with a dry cloth.
If cayenne Deuner Is strewn In the kitch
en storeroom It will keep ants and cock
roaches away. A cloth wet with cayenne
in solution and stuffed into a mouse hole
will prevent the Intrusion of thes trouble
some visitors.
When packing away ermine furs for the
summer, place some pieces of white wax
in witn them to Keep mem irom growing
yellow. Put them in a cotton bag that
has been colored with bluing, or use dark
blue paper.
A nound of coDDeras. which can be
bought tor a few cents, dissolved In a gal-
ion or Dolling water, is excellent 10 ciearwo
a sink or closet. Remember the copperas
Is poisonous. 'New York Sun.
Expenses of the lulled States Are Enor-
mous-The People All Called t oon to
Pay Liberally for Many Things.
Wellman, In Pittsburg; News.
If you want to get an Idea of the
vaatneBs of this country, consult some
of the appropriation bills recently
passed by congress. Take, for example,
the sundry civil bill, a measure In which
appropriations for all sorts of purposes
not otherwise classified are dumped, as
Its title would Indicate. Some of the
Items In this bill will give the reader an
idea of the vastness of the country and
also of the almost endless responsibil
ities of the government For Instance.
here Is an appropriation of J13.500 ror
relief of the native Inhabitants of Alas
ka, the poor children of nature, who
would starve If Uncle Sam did not help
them out. Resides this we spend 30,000
a year for educating those natives ana
$5,000 In the experiment of raising; rein
deer for their use. one of the surpris
ing Items of the bill is 1577,000 for arti
ficial limbs and appliances for disabled
soldiers. The appropriation for tms
purpose last year was only $132,000. but
Chairman Cannon of the appropriation
committee of the House explains ti..-t
the maimed veterans are entitled to re
newal of their artificial limbs every
third year, and that this Is the year
when most of them get a new outfit.
It must be a pretty big- country in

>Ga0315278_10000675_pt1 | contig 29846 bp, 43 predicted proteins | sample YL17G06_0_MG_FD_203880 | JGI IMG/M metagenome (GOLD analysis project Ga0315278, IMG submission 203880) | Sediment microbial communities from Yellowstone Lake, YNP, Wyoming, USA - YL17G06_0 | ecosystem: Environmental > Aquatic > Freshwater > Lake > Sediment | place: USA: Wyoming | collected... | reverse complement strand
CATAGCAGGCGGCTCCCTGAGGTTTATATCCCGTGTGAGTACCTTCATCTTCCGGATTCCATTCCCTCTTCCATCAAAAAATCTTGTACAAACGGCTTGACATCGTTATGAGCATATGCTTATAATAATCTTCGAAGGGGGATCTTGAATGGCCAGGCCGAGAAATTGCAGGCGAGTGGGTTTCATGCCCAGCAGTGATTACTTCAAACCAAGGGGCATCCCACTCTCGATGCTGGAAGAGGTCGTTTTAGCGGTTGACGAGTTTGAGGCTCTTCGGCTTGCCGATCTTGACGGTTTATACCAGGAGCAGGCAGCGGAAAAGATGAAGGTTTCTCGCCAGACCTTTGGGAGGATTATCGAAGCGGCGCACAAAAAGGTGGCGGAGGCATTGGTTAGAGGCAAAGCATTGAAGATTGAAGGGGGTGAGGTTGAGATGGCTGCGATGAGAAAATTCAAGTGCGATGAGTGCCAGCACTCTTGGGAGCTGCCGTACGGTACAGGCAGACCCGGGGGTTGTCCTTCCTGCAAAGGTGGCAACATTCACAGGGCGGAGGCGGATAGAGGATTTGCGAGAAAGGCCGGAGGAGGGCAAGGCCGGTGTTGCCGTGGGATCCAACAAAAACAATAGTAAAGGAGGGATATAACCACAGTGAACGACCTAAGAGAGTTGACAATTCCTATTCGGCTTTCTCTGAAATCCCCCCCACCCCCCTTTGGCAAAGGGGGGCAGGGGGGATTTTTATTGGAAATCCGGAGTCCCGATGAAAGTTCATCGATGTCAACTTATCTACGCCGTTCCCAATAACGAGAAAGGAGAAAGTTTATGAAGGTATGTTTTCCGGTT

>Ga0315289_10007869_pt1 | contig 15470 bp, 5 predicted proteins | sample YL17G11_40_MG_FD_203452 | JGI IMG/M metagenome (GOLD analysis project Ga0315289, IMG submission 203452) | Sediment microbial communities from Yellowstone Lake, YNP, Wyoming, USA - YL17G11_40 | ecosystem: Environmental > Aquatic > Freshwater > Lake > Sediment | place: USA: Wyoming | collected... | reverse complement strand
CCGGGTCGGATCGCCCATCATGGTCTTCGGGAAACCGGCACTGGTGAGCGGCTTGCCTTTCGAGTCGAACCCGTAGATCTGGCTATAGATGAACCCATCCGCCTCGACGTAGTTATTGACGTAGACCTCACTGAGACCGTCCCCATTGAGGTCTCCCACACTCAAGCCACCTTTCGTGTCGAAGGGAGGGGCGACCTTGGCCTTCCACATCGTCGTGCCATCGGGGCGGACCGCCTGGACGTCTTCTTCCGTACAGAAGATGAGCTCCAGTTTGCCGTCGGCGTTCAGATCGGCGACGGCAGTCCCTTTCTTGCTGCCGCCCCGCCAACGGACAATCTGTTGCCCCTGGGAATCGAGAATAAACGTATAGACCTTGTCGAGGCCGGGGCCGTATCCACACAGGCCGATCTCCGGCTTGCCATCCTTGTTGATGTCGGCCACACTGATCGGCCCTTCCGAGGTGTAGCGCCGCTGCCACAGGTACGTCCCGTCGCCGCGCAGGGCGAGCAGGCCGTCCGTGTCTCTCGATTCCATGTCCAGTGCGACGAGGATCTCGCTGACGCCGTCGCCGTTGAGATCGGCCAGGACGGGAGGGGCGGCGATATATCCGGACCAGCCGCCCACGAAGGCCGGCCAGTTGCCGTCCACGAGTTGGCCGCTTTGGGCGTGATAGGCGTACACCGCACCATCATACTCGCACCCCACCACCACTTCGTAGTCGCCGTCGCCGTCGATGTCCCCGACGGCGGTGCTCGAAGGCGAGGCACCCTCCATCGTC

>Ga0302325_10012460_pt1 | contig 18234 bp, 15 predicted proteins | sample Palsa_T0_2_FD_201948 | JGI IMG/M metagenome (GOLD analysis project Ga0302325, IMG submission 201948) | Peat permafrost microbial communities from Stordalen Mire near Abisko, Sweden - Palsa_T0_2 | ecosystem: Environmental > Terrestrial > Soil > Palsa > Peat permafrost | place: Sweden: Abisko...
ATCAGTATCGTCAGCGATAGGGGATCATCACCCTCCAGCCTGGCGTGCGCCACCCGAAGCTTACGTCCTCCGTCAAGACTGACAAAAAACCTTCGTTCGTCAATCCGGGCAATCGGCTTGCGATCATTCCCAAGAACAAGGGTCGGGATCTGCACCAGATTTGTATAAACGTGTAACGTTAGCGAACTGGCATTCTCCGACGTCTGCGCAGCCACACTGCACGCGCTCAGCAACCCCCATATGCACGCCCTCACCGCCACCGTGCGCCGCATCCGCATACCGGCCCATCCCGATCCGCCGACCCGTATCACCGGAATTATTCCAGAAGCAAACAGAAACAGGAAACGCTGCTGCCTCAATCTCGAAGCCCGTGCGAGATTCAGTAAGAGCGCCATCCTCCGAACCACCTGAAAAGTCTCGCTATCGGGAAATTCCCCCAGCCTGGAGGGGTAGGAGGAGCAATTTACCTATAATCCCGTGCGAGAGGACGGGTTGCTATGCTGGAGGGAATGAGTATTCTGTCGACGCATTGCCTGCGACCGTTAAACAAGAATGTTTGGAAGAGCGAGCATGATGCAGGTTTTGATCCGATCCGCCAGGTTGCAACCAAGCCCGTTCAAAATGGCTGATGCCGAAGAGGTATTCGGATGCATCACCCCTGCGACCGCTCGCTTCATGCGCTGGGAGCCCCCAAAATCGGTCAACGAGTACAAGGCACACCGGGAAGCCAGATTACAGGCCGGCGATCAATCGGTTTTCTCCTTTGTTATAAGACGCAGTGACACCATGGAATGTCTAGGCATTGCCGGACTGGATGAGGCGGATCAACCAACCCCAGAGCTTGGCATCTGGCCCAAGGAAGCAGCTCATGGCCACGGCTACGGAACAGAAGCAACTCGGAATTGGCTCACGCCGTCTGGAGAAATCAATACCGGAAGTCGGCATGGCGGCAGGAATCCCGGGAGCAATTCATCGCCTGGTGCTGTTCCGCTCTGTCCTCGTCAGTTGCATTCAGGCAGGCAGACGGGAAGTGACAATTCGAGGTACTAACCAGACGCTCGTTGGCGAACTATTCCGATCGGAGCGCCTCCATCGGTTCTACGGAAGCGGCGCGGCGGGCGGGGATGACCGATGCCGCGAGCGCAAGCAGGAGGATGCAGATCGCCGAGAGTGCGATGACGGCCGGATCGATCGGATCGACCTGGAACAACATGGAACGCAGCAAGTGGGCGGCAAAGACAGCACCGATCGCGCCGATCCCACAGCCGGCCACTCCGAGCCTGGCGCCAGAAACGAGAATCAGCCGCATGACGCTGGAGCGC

which It costs $810,000 a year to pay the
salaries of the custodlansand Janitors of
public buildings. No ' wonder Uncle
Ham Is poor when he is In the Janitor
business to that extent. Why, It costs
$52,000 a year to keep the public parks
and grounds In this city In good trim,
and none of the money Is wasted either.
This Is exclusive of the Capitol grounds,
which takes $ more. To ugnt tne
Capitol one year costs $21,000 and to
keep it In repair $25,000. ThP White
House is almost as expensive. Its "ex
penses" are put down at $30,uoo a year
and lighting at $15,000.
Uncle Bam spends a good deal of his
money for printing and engraving;. The
appropriation for the coming fiscal year
for engraving and printing, which
means for the manufacture of money,
securities, revenue stamps, etc., is $1,-
100,000. In addition to this it costs con
slderably more than $1,000 a week for
the distinctive paper used for the print
ing of government securities. For pub
lic printing- and binding, which means
the government printing office, the ap
propriation is $3,110,000, or $10,000 for
every working day,
It costs the government $125,000 a year
to enforce the Chinese exclusion act and
$100,000 to enforce the alien contract la
bor law.
The United States has a great many
separate establishments of which the
people do not hear much, but all of
which have to be supported, and the
aggregate cost Is a very pretty sum,
Not a few of these concerns are appro
priated for in other bills, but the follow
ing appear in the sundry civil:
The coast and geodetic survey, which
triangulates the coasts and mountains,
costs $3!io,ouo a year.
The fish commission, which Intro
duces food fishes to waters of all parts
of the country, requires $340,000 a year.
The geological survey, which makes
scientific examinations of the country,
cannot get along with less than $447,000.
Homes for disabled volunteer soldiers
cost $2,467,000 a year and in addition to
this appropriation $725,000 Is given In
aid of homes for soldiers and sailors In
states and territories,
The Inter-State Commerce commis
sion, which will amount to something
under recent decisions of the Supreme
court, requires $2Z5,ouo a year.
The life saving service, one of the
most admirable branches of the gov
ernment. Is supported on $1,537,000 a
year, while the lighthouse establish
ment including beacons and fog sig
nals, eats up $3,042,ooo,
The revenue cutter service, which
comprises a fleet of vessels for the pro
tection of the coasts against smuggling,
costs $990,000 a year.
The Imorovemnts of rivers and har
bors already authorised by law require
found In this hodge podge budget are
tne iouowing:
For publication of records of the re
hnlllnn 11 IK AAA
For suppressing counterfeiting and
tuner crimes, tiw.wu.
For the Washington monument, $11
Kfin. .
For tbe Yellowstone National park
For headstones, etc., In national
cemeteries, $220,000.
For fuel, lights and water for public
buildings. $900,000.
For furniture for public buildings.
For Chirkamauga and Chattanooa
nark. 175.000.
For recoinage of gold coins. $5,000; for
rei-oinage or. suver coins, $100,000. .
For the astrophyslcal observatory,
Rmlthsnnlnn InatttuH nn 41 ft AAA
For taret range at Jefferson barracks,
These Items give a good Idea of the
multiplicity of the demands which are
mn rift nnnn T Tm ,1 o Sam'
An appropriation which will please
many people is izo.uw to defray the ex-